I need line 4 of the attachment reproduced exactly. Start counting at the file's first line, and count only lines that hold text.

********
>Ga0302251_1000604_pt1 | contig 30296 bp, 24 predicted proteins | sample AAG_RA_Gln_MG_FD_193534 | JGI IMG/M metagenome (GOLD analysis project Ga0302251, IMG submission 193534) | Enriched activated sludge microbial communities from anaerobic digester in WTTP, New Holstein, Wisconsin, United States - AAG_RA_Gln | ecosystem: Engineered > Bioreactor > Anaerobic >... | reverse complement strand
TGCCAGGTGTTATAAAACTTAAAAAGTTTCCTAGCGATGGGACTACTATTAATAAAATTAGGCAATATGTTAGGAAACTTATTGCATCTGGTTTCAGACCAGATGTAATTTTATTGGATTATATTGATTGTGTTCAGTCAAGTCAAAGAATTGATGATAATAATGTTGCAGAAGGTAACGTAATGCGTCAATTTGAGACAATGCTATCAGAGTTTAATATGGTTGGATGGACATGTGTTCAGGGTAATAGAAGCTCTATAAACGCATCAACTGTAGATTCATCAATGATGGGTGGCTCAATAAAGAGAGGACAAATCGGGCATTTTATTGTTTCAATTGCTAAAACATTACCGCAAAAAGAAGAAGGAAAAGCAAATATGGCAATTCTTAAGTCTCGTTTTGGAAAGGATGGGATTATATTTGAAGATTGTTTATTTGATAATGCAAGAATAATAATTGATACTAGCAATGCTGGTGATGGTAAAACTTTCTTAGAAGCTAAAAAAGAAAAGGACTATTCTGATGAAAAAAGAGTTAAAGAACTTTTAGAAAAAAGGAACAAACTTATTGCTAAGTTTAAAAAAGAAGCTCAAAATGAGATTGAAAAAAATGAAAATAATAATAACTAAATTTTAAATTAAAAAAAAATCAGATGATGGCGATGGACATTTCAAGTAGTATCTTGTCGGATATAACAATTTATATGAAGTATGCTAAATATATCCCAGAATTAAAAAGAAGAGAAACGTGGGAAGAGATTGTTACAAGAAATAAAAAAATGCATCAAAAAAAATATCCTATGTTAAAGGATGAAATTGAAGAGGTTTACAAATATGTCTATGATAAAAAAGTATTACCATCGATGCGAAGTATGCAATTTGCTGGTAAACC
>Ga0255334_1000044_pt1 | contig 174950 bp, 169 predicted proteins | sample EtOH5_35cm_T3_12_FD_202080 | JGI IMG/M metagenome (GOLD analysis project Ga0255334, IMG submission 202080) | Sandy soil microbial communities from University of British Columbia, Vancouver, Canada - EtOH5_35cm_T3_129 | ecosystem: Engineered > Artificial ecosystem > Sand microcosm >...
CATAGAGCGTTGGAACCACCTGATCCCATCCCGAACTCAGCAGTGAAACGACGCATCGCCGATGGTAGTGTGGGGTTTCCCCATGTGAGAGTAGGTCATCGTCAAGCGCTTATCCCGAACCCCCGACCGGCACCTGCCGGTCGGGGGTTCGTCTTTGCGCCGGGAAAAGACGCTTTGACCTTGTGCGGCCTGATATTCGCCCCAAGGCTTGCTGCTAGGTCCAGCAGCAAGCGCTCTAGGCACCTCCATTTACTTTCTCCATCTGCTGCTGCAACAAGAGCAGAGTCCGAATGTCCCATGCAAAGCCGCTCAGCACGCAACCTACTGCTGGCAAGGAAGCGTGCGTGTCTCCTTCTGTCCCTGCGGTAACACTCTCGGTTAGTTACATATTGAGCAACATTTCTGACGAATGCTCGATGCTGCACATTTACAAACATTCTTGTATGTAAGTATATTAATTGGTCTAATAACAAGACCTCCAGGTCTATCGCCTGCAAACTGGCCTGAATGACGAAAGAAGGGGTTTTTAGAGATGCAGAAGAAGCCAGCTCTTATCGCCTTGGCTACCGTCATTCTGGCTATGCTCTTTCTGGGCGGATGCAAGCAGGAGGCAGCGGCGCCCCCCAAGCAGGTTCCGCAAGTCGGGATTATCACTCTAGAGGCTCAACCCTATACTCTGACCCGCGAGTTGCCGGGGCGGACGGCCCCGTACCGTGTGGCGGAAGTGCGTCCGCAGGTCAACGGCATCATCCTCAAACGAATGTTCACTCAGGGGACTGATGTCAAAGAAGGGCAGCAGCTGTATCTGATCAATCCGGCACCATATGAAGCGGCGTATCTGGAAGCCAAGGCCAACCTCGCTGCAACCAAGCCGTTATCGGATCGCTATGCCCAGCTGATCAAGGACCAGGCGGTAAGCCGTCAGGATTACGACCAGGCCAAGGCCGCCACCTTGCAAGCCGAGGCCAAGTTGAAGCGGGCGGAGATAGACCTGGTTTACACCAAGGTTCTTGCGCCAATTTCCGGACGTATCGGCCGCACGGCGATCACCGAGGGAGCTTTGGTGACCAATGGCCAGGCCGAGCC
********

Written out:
CATAGAGCGTTGGAACCACCTGATCCCATCCCGAACTCAGCAGTGAAACGACGCATCGCCGATGGTAGTGTGGGGTTTCCCCATGTGAGAGTAGGTCATCGTCAAGCGCTTATCCCGAACCCCCGACCGGCACCTGCCGGTCGGGGGTTCGTCTTTGCGCCGGGAAAAGACGCTTTGACCTTGTGCGGCCTGATATTCGCCCCAAGGCTTGCTGCTAGGTCCAGCAGCAAGCGCTCTAGGCACCTCCATTTACTTTCTCCATCTGCTGCTGCAACAAGAGCAGAGTCCGAATGTCCCATGCAAAGCCGCTCAGCACGCAACCTACTGCTGGCAAGGAAGCGTGCGTGTCTCCTTCTGTCCCTGCGGTAACACTCTCGGTTAGTTACATATTGAGCAACATTTCTGACGAATGCTCGATGCTGCACATTTACAAACATTCTTGTATGTAAGTATATTAATTGGTCTAATAACAAGACCTCCAGGTCTATCGCCTGCAAACTGGCCTGAATGACGAAAGAAGGGGTTTTTAGAGATGCAGAAGAAGCCAGCTCTTATCGCCTTGGCTACCGTCATTCTGGCTATGCTCTTTCTGGGCGGATGCAAGCAGGAGGCAGCGGCGCCCCCCAAGCAGGTTCCGCAAGTCGGGATTATCACTCTAGAGGCTCAACCCTATACTCTGACCCGCGAGTTGCCGGGGCGGACGGCCCCGTACCGTGTGGCGGAAGTGCGTCCGCAGGTCAACGGCATCATCCTCAAACGAATGTTCACTCAGGGGACTGATGTCAAAGAAGGGCAGCAGCTGTATCTGATCAATCCGGCACCATATGAAGCGGCGTATCTGGAAGCCAAGGCCAACCTCGCTGCAACCAAGCCGTTATCGGATCGCTATGCCCAGCTGATCAAGGACCAGGCGGTAAGCCGTCAGGATTACGACCAGGCCAAGGCCGCCACCTTGCAAGCCGAGGCCAAGTTGAAGCGGGCGGAGATAGACCTGGTTTACACCAAGGTTCTTGCGCCAATTTCCGGACGTATCGGCCGCACGGCGATCACCGAGGGAGCTTTGGTGACCAATGGCCAGGCCGAGCC